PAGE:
But when you sew with a needle and thread in hand, you have more flexibility. It’s a lot slower than a sewing machine but you can be interrupted and it’s not a big deal. You can work on your hand sewing for 20 or 30 minutes and still feel as if  you got something done. And it’s very portable, you can just stuff it in a bag along with your needle and thread and work on it wherever you have decent light.

I’ve been doing some embroidery and though I’ve been working on off and on since October, I can see my progress. So far, I’ve written two posts on my embroidered wrap, which was inspired by the one in the book  Alabama Studio Sewing + Design by Natalie Chanin of Alabama Chanin (my review). You can read about my embroidering experiences in this post “Getting Started on My Alabama Fur Wrap” and “The Embroidered Wrap.”

I’ve been making jersey garments from the book. If I were sewing this fabric on my sewing machine, I’d use a zig zag stitch or I’d use the built-in stretch stitch, which is a bit bulky and tedious because it goes over every stitch three times.

But as I discovered from Alabama Studio, there are many different hand stitchesincluding stretch stitches that you can use on jersey fabric and elastic. I had no idea.

I learned how to hand sew a herringbone stitch to attach the foldover elastic to the waistband of a skirt I made from the book. It’s a rather time-consuming stitch to so because there are sooooo many stitches to sew but I did it!

The cretan stitch is much faster to do because the individual stitches are further apart. I think I’ll use that stitch the next time I hand sew elastic!

Book Review: ‘Alabama Studio Sewing + Design’ by Natalie Chanin

I recently checked out this great book on hand sewing from the public library: Alabama Studio Sewing + Design: A Guide to Hand-Sewing an Alabama Chanin Wardrobe by Natalie Chanin. It focuses on creating a hand-sewn wardrobe – yes, everything from bolero jackets and wraps to dresses and skirts of varying lengths – from cotton jersey fabric. The various pieces can be layered for a striking appearance or worn with a pair of jeans for a more casual look.

These are all designs from Alabama Chanin, where a hand-sewn and hand-embroidered tank top retails for more than $1,000. But you can make your own versions with this book!

The photos of the models wearing the clothes in this book are gorgeous. And there are nice illustrations of the various stretch stitches you can use when you are hand sewing.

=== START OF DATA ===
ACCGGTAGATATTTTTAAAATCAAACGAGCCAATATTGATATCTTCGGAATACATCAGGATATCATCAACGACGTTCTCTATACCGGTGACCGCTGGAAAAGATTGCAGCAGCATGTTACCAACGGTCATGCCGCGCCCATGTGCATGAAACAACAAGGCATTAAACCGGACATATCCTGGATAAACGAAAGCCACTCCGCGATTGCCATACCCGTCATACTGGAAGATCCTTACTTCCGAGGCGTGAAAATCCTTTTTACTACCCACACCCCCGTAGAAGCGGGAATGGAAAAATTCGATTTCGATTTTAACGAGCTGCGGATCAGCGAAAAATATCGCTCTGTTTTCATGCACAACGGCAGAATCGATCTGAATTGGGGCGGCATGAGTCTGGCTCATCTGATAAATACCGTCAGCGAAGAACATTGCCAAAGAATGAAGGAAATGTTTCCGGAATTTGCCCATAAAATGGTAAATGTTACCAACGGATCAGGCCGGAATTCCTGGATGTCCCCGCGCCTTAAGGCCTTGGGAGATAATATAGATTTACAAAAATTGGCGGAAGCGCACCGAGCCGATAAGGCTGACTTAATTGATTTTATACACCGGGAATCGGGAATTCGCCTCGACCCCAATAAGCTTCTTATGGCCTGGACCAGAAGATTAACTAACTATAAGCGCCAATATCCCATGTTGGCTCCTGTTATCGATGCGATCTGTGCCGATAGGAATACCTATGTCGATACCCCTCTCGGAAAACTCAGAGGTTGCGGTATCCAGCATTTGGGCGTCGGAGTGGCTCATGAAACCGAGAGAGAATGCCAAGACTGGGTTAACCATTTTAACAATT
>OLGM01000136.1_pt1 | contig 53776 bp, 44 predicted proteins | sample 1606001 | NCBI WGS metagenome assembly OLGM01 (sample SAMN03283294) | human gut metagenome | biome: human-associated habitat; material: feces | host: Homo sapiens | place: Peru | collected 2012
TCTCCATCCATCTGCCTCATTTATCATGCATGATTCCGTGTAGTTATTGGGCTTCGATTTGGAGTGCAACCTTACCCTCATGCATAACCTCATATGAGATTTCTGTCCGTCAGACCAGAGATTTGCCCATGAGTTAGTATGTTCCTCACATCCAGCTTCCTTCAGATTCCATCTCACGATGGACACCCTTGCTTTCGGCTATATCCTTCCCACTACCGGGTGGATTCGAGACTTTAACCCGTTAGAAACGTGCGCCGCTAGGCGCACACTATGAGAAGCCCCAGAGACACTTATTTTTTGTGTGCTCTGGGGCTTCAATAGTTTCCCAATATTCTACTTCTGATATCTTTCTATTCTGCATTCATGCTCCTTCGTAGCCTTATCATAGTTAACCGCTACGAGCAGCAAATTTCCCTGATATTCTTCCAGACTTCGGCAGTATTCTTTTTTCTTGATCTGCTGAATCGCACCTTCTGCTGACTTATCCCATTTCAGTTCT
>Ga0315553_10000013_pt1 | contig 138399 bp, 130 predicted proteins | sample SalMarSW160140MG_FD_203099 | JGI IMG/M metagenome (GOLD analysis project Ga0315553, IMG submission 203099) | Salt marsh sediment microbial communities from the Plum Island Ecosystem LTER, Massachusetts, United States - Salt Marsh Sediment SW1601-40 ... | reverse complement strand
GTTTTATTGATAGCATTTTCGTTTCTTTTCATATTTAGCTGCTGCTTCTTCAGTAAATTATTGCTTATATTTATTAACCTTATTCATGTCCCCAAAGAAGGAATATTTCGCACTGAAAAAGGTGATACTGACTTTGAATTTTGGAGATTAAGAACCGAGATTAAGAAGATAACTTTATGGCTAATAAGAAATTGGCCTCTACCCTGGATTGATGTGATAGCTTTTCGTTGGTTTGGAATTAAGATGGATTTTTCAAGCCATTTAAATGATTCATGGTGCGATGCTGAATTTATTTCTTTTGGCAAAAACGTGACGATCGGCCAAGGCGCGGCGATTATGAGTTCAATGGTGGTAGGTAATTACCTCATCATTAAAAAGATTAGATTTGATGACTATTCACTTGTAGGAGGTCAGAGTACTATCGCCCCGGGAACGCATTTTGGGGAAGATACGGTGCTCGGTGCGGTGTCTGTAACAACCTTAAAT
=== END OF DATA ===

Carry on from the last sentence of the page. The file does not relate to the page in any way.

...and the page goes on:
A couple pages from ‘Alabama Studio Sewing + Design’

The author recommends using button craft thread for hand sewing because it’s one of the strongest threads. It’s made “with a polyester core surrounded by vary finely spun cotton yarn,” writes Chanin.

I was so enamored of the clothes in this library book that I went ahead and ordered it from Amazon (and paid sales tax for the first time on an Amazon-purchased book – yes, California’s online sales tax law went into effect last weekend). I can’t cut into the patterns that come with a library book because other people will be checking it out. So I just had to buy it.

Featured in the book & available to buy on Alabama Chanin’s website

What makes the clothes unique is the appliqué work, beading, stencils, and embroidering. The stencils and various designs for embroidering and beading are all provided in the book along with patterns for the various clothes. You can also purchase the stencils from Alabama Chanin’s store. Cutting out the stencils yourself is certainly time-consuming so you may want to spring for a stencil if you intend to reuse it or just want to spare yourself the tediousness of cutting out the designs.

I was so inspired that when I saw that the Fabric Outlet in San Francisco was having a sale this week (everything 40 percent off!), I went shopping for some black cotton jersey. I also picked up several spools of button thread. I’m not sure if I’m going to hand sew the entire thing – my zigzag stitch on my sewing machine may be employed for this endeavor. But I’m certainly going to give it serious consideration.

I’ll be sure to post about what I make from this book. Though it may take a l-o-o-o-ng time because of the hand sewing!

Chuleenan Svetvilas